Lankin, Andrea A
|TTh 2-3:30||225 Wheeler||
Reading and Composition
Heaney, Seamus, ed., trans. Beowulf: A New Verse Translation; Moseley, C. W. R. D., ed., The Travels of Sir John Mandeville; Valente, Catherynne M., The Orphan’s Tales: In the Night Garden; Hacker, Diana, Rules for Writers. Sixth Edition; A course reader (to be available at University Copy, 2425 Channing Way, just south of Telegraph Avenue
The Addams Family Season 1, Episode 1 (“The Addams Family Goes To School”) (1964); La Belle et la Bête, dir. Jean Cocteau (1946)
A woman in the shape of a monster
a monster in the shape of a woman
the skies are full of them
A monster can be defined as a creature who is not human and who is exiled from human society. We will refine and complicate this working definition over the course of the semester. Paradoxically, although monsters are by definition on the margins of society or beyond society altogether, they are central to each of the texts we will study in this class.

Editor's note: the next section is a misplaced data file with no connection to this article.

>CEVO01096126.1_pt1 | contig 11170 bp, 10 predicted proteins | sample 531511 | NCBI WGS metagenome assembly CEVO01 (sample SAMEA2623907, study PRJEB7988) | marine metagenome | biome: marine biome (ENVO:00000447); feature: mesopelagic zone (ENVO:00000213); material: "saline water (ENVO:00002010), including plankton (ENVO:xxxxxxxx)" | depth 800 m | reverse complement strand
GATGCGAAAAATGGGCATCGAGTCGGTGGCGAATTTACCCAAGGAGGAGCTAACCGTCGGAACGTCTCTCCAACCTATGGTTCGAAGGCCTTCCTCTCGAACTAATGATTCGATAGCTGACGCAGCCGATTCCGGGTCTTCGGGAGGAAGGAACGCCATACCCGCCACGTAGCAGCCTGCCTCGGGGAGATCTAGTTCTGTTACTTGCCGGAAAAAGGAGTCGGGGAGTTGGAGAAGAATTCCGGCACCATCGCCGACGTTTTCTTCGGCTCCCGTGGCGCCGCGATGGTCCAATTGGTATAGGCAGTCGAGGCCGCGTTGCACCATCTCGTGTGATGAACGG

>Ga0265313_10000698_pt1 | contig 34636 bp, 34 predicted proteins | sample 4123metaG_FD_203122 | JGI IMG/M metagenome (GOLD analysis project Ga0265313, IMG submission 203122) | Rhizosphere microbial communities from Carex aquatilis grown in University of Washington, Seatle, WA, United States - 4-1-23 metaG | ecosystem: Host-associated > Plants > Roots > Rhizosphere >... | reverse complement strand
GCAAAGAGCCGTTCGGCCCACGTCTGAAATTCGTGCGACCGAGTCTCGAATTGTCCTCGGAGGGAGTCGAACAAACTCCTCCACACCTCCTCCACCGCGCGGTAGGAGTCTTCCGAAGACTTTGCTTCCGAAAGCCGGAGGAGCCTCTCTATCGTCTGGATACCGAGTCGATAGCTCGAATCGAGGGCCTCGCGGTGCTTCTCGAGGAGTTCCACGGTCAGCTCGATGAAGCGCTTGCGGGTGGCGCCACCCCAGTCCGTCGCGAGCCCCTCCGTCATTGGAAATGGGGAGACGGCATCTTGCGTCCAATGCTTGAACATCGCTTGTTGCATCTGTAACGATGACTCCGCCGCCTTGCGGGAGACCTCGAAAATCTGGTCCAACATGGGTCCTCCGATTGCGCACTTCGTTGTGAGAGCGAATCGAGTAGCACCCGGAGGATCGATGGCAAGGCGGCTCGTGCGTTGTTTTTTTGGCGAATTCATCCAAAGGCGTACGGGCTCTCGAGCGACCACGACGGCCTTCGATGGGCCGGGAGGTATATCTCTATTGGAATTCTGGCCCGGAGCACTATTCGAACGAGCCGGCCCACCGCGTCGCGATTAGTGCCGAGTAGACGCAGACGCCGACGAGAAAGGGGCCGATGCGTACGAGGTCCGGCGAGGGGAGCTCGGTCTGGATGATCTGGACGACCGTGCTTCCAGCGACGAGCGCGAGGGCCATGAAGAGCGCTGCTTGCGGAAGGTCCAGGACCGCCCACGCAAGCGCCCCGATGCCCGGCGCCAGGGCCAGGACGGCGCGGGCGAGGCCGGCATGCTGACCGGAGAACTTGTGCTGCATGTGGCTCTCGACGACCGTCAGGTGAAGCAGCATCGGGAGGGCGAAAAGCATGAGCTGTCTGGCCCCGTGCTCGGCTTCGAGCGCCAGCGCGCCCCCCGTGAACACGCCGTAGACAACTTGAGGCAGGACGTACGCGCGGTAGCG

As we examine popular works about monstrosity from the Middle Ages to the twenty-first century, we will ask the following questions, among others: How and why do monsters belong in stories? How important is their place beyond society, and how are society and its fringes mapped out? To what extent is the monster the representation of the anxieties of the culture that produced the text? If a story about a monster gets retold, how does the portrayal of the monster change, and why? Is the monster, in the end, only a more or less distorted reflection of the storyteller who describes the monster?
We will be asking and answering these questions in a series of essays over the course of this class. Along with a three-page diagnostic essay, there will be two longer research papers (5-6 pages and 8-10 pages) which students will write and revise during the semester. The first paper will focus mainly on the primary texts we will be reading together, while the second paper will also involve at least three secondary sources. Students, in consultation with me, will choose their own paper topics.
Each of the paper assignments is designed to introduce you to progressively more difficult composition techniques. By the end of the semester, all of you should be able to design your own paper topics based on the class reading, organize your papers around thesis statements, and support these thesis statements with evidence from the texts we’ve read together and from your own external research. These skills should help you as you proceed to more advanced college courses and leave university for the so-called “real world” (where there be monsters!).